2018-01-19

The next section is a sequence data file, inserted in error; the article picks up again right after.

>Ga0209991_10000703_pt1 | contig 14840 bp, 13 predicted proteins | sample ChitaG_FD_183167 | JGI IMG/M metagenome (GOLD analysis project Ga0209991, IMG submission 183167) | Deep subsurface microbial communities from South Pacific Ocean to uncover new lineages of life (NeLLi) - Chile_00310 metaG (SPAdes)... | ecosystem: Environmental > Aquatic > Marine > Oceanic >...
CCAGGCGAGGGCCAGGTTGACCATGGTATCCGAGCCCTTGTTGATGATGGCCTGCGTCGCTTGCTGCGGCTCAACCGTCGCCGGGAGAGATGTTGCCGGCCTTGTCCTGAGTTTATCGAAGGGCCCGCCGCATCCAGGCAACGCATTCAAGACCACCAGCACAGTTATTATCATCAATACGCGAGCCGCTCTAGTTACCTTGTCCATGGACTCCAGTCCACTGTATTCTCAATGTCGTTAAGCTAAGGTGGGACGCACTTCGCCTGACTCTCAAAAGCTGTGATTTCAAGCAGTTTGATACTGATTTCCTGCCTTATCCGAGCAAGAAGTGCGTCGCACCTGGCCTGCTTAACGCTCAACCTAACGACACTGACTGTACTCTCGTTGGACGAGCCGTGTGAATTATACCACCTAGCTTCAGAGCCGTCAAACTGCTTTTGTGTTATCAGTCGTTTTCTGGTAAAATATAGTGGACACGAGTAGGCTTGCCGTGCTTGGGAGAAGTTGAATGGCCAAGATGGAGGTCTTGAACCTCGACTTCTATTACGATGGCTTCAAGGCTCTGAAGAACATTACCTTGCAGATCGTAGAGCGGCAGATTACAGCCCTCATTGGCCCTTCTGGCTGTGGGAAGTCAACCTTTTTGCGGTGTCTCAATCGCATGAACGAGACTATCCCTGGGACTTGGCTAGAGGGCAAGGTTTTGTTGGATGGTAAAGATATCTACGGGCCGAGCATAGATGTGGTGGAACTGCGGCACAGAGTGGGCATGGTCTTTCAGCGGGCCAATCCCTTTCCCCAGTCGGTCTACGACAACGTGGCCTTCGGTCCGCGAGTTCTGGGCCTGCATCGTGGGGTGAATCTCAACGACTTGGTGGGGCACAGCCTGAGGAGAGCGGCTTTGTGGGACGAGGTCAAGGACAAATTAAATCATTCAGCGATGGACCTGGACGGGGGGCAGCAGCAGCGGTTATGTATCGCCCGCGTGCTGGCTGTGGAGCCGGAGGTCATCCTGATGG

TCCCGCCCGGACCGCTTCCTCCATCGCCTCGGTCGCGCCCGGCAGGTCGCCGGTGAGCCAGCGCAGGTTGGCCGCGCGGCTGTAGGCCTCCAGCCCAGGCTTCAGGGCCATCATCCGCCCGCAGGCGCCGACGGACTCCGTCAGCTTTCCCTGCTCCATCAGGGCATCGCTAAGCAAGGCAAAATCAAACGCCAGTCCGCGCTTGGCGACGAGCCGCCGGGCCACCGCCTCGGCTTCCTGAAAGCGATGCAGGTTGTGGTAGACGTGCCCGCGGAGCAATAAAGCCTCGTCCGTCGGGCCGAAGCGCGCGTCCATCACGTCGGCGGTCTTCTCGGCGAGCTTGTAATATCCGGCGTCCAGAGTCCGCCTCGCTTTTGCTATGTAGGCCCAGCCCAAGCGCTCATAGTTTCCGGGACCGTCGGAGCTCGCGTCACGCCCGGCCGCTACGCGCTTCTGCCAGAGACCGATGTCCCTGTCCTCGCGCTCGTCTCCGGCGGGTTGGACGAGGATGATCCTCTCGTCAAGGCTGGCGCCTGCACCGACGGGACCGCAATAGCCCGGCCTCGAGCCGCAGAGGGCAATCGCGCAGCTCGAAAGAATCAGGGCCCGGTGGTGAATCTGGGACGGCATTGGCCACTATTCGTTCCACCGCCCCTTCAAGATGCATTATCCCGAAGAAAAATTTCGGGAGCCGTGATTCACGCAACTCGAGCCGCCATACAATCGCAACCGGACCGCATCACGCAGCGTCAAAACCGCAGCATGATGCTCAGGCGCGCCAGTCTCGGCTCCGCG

The Taoiseach is now under mounting pressure to reveal his views on abortion after Fianna Fáil leader Micheál Martin backed the recommendations of the Oireachtas Committee on the Eighth Amendment.The Taoiseach is now under mounting pressure to reveal his views on abortion after Fianna Fáil leader Micheál Martin backed the recommendations of the Oireachtas Committee on the Eighth Amendment.In a significant and unexpected move, Mr Martin told the Dáil that he supports a repeal of the amendment, replacing it with new laws based on a “time-based cut-off near the end of the first trimester” and allowing later-stage exemptions in cases of fatal foetal abnormalities and threats to the life of the mother. Mr Martin broke ranks with the majority view in his party by saying he supports the plans. “Retaining the Eighth Amendment will not make Ireland a country without abortion,” Mr Martin told the Dáil. “Nothing we say or do here could make Ireland a country without abortion. “Following a long period of reflection and assessment of evidence before the Oireachtas committee, I believe that we should remove the Eighth Amendment from Bunreacht na hÉireann and I will vote accordingly.” Mr Martin said he had previously supported the retention of the Eighth Amendment, but went on to say: “We each have a duty to be willing to question our own views, to be open to different perspectives and to respond to new information.” I’m conscious that not everyone will agree with the view that I have come to on the 8th Amendment, but it is my honest view of what I think is the right thing to do. As a country, we owe it to each other to have a compassionate debate.— Micheál Martin (@MichealMartinTD) January 18, 2018 Adding that there is “no legal, practical, or humane way to prove rape or incest early on in a pregnancy”, and accepting the reality that the abortion pill is used by many women in Ireland, he said: “We must have a system which actively encourages women to seek support from medical professionals as soon as possible. “As such, I support the idea of a time-based cut-off near the end of the first trimester. “Beyond this, I believe we should make provision for cases of fatal foetal abnormality and serious threats to the health of the mother.” The move puts considerable strain on Leo Varadkar, with several Fine Gael members last night voicing frustration at the lack of clarity from the Taoiseach. A spokesman for Mr Varadkar reiterated that his position “remains as outlined” on Wednesday, when he said he would need to see the wording of the referendum “in black and white” before he makes any public utterances. “I appreciate some people have decided to say how they will vote without having seen the wording. I’m a little more cautious,” said Mr Varadkar. Tánaiste Simon Coveney has also indicated that he will make his opinions known once the Cabinet is shown draft wording of what would be put to the people in a referendum. However, in the wake of Mr Martin’s Dáil speech — which surprised not just the opposition but many in his own party who did not know it was coming — Mr Coveney’s brother, Patrick, tweeted his support, describing it as a “big, brave, personal statement”. Fianna Fáil Cork South-West TD Margaret Murphy O’Mahony, who has spoken out against repealing the Eighth Amendment, said she respected the views of Mr Martin and the fact that Fianna Fáil has been given a free vote on the matter. “I commend him on allowing me my view, even though it is different to his,” she said. “The country is still waiting on our Taoiseach to give his views.” Her Fianna Fáil colleague, Eugene Murphy, added: &ld[...]